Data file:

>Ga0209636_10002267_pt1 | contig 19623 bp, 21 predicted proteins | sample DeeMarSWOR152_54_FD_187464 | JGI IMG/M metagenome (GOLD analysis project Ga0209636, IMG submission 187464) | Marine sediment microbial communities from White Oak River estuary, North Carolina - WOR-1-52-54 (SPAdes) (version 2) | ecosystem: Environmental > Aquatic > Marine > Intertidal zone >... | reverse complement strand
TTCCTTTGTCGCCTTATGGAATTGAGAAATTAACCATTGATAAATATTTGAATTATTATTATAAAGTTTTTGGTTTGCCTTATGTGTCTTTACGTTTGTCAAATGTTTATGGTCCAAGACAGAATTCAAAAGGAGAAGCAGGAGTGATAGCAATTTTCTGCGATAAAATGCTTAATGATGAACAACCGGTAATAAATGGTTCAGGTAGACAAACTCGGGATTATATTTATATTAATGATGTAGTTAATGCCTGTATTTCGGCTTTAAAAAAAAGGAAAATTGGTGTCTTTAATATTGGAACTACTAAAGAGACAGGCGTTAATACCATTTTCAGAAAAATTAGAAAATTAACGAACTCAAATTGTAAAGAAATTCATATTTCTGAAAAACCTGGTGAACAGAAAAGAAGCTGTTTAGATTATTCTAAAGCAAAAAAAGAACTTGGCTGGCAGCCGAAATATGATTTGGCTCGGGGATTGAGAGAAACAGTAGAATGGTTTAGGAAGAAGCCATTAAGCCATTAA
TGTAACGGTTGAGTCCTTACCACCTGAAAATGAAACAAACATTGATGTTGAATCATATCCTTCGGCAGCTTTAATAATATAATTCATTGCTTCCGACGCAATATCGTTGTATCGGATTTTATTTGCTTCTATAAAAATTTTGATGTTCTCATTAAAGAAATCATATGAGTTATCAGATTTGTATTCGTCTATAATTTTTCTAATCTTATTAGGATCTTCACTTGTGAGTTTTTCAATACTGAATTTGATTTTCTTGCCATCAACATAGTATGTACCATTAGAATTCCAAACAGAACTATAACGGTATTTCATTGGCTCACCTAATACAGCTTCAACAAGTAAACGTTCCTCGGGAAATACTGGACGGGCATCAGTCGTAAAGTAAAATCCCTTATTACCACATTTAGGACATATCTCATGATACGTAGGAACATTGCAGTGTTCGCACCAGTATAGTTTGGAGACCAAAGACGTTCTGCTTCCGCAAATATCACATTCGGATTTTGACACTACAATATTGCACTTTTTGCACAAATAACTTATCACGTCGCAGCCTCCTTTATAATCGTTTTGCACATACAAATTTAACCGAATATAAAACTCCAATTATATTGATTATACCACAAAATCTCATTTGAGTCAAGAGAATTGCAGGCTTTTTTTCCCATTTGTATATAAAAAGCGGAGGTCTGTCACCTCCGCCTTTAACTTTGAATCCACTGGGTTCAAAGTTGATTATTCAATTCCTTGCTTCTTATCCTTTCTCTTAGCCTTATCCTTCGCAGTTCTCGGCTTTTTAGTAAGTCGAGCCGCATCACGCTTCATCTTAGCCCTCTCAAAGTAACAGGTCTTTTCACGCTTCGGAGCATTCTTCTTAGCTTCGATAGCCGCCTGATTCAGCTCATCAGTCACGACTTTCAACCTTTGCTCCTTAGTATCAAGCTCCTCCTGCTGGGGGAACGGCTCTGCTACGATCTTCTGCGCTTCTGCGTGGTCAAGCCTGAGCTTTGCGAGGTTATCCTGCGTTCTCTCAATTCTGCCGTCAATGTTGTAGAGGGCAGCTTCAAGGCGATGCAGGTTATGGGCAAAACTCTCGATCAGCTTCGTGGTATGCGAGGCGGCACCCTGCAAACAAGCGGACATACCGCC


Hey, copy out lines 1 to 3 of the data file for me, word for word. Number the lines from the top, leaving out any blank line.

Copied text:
>Ga0209636_10002267_pt1 | contig 19623 bp, 21 predicted proteins | sample DeeMarSWOR152_54_FD_187464 | JGI IMG/M metagenome (GOLD analysis project Ga0209636, IMG submission 187464) | Marine sediment microbial communities from White Oak River estuary, North Carolina - WOR-1-52-54 (SPAdes) (version 2) | ecosystem: Environmental > Aquatic > Marine > Intertidal zone >... | reverse complement strand
TTCCTTTGTCGCCTTATGGAATTGAGAAATTAACCATTGATAAATATTTGAATTATTATTATAAAGTTTTTGGTTTGCCTTATGTGTCTTTACGTTTGTCAAATGTTTATGGTCCAAGACAGAATTCAAAAGGAGAAGCAGGAGTGATAGCAATTTTCTGCGATAAAATGCTTAATGATGAACAACCGGTAATAAATGGTTCAGGTAGACAAACTCGGGATTATATTTATATTAATGATGTAGTTAATGCCTGTATTTCGGCTTTAAAAAAAAGGAAAATTGGTGTCTTTAATATTGGAACTACTAAAGAGACAGGCGTTAATACCATTTTCAGAAAAATTAGAAAATTAACGAACTCAAATTGTAAAGAAATTCATATTTCTGAAAAACCTGGTGAACAGAAAAGAAGCTGTTTAGATTATTCTAAAGCAAAAAAAGAACTTGGCTGGCAGCCGAAATATGATTTGGCTCGGGGATTGAGAGAAACAGTAGAATGGTTTAGGAAGAAGCCATTAAGCCATTAA
TGTAACGGTTGAGTCCTTACCACCTGAAAATGAAACAAACATTGATGTTGAATCATATCCTTCGGCAGCTTTAATAATATAATTCATTGCTTCCGACGCAATATCGTTGTATCGGATTTTATTTGCTTCTATAAAAATTTTGATGTTCTCATTAAAGAAATCATATGAGTTATCAGATTTGTATTCGTCTATAATTTTTCTAATCTTATTAGGATCTTCACTTGTGAGTTTTTCAATACTGAATTTGATTTTCTTGCCATCAACATAGTATGTACCATTAGAATTCCAAACAGAACTATAACGGTATTTCATTGGCTCACCTAATACAGCTTCAACAAGTAAACGTTCCTCGGGAAATACTGGACGGGCATCAGTCGTAAAGTAAAATCCCTTATTACCACATTTAGGACATATCTCATGATACGTAGGAACATTGCAGTGTTCGCACCAGTATAGTTTGGAGACCAAAGACGTTCTGCTTCCGCAAATATCACATTCGGATTTTGACACTACAATATTGCACTTTTTGCACAAATAACTTATCACGTCGCAGCCTCCTTTATAATCGTTTTGCACATACAAATTTAACCGAATATAAAACTCCAATTATATTGATTATACCACAAAATCTCATTTGAGTCAAGAGAATTGCAGGCTTTTTTTCCCATTTGTATATAAAAAGCGGAGGTCTGTCACCTCCGCCTTTAACTTTGAATCCACTGGGTTCAAAGTTGATTATTCAATTCCTTGCTTCTTATCCTTTCTCTTAGCCTTATCCTTCGCAGTTCTCGGCTTTTTAGTAAGTCGAGCCGCATCACGCTTCATCTTAGCCCTCTCAAAGTAACAGGTCTTTTCACGCTTCGGAGCATTCTTCTTAGCTTCGATAGCCGCCTGATTCAGCTCATCAGTCACGACTTTCAACCTTTGCTCCTTAGTATCAAGCTCCTCCTGCTGGGGGAACGGCTCTGCTACGATCTTCTGCGCTTCTGCGTGGTCAAGCCTGAGCTTTGCGAGGTTATCCTGCGTTCTCTCAATTCTGCCGTCAATGTTGTAGAGGGCAGCTTCAAGGCGATGCAGGTTATGGGCAAAACTCTCGATCAGCTTCGTGGTATGCGAGGCGGCACCCTGCAAACAAGCGGACATACCGCC